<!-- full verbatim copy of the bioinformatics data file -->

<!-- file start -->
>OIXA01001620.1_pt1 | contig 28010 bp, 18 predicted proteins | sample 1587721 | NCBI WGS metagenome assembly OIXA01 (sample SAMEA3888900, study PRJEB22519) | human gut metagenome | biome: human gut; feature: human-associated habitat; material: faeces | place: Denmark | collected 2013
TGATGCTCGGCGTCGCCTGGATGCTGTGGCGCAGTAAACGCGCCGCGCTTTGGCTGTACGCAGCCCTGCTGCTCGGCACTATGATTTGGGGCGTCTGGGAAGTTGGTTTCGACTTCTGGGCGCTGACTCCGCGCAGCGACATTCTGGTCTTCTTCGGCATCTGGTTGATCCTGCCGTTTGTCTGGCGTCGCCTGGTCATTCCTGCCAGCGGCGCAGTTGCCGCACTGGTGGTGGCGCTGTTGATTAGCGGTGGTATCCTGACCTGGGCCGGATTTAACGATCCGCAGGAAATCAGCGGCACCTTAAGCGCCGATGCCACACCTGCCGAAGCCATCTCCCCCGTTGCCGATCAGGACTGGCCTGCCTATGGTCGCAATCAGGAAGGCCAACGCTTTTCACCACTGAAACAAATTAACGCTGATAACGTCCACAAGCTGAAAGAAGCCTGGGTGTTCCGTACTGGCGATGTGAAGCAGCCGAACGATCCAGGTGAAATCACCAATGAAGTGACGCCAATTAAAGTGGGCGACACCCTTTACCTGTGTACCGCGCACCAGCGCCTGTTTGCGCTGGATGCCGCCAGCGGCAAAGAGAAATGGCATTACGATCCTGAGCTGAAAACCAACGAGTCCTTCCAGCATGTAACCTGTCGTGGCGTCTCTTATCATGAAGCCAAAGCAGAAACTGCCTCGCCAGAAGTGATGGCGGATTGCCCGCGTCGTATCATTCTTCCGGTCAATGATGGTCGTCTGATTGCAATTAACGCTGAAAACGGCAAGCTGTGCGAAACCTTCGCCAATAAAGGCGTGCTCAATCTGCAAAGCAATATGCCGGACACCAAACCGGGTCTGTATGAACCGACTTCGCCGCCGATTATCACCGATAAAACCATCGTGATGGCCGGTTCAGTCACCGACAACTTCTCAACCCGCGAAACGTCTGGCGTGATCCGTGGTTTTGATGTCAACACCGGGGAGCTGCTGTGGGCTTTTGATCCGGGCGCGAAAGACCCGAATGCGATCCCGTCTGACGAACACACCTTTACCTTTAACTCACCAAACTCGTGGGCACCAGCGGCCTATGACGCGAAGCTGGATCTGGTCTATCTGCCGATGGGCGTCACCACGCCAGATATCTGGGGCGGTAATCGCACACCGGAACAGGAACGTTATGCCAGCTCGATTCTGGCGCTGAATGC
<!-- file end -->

>OIXA01001620.1_pt1 | contig 28010 bp, 18 predicted proteins | sample 1587721 | NCBI WGS metagenome assembly OIXA01 (sample SAMEA3888900, study PRJEB22519) | human gut metagenome | biome: human gut; feature: human-associated habitat; material: faeces | place: Denmark | collected 2013
TGATGCTCGGCGTCGCCTGGATGCTGTGGCGCAGTAAACGCGCCGCGCTTTGGCTGTACGCAGCCCTGCTGCTCGGCACTATGATTTGGGGCGTCTGGGAAGTTGGTTTCGACTTCTGGGCGCTGACTCCGCGCAGCGACATTCTGGTCTTCTTCGGCATCTGGTTGATCCTGCCGTTTGTCTGGCGTCGCCTGGTCATTCCTGCCAGCGGCGCAGTTGCCGCACTGGTGGTGGCGCTGTTGATTAGCGGTGGTATCCTGACCTGGGCCGGATTTAACGATCCGCAGGAAATCAGCGGCACCTTAAGCGCCGATGCCACACCTGCCGAAGCCATCTCCCCCGTTGCCGATCAGGACTGGCCTGCCTATGGTCGCAATCAGGAAGGCCAACGCTTTTCACCACTGAAACAAATTAACGCTGATAACGTCCACAAGCTGAAAGAAGCCTGGGTGTTCCGTACTGGCGATGTGAAGCAGCCGAACGATCCAGGTGAAATCACCAATGAAGTGACGCCAATTAAAGTGGGCGACACCCTTTACCTGTGTACCGCGCACCAGCGCCTGTTTGCGCTGGATGCCGCCAGCGGCAAAGAGAAATGGCATTACGATCCTGAGCTGAAAACCAACGAGTCCTTCCAGCATGTAACCTGTCGTGGCGTCTCTTATCATGAAGCCAAAGCAGAAACTGCCTCGCCAGAAGTGATGGCGGATTGCCCGCGTCGTATCATTCTTCCGGTCAATGATGGTCGTCTGATTGCAATTAACGCTGAAAACGGCAAGCTGTGCGAAACCTTCGCCAATAAAGGCGTGCTCAATCTGCAAAGCAATATGCCGGACACCAAACCGGGTCTGTATGAACCGACTTCGCCGCCGATTATCACCGATAAAACCATCGTGATGGCCGGTTCAGTCACCGACAACTTCTCAACCCGCGAAACGTCTGGCGTGATCCGTGGTTTTGATGTCAACACCGGGGAGCTGCTGTGGGCTTTTGATCCGGGCGCGAAAGACCCGAATGCGATCCCGTCTGACGAACACACCTTTACCTTTAACTCACCAAACTCGTGGGCACCAGCGGCCTATGACGCGAAGCTGGATCTGGTCTATCTGCCGATGGGCGTCACCACGCCAGATATCTGGGGCGGTAATCGCACACCGGAACAGGAACGTTATGCCAGCTCGATTCTGGCGCTGAATGC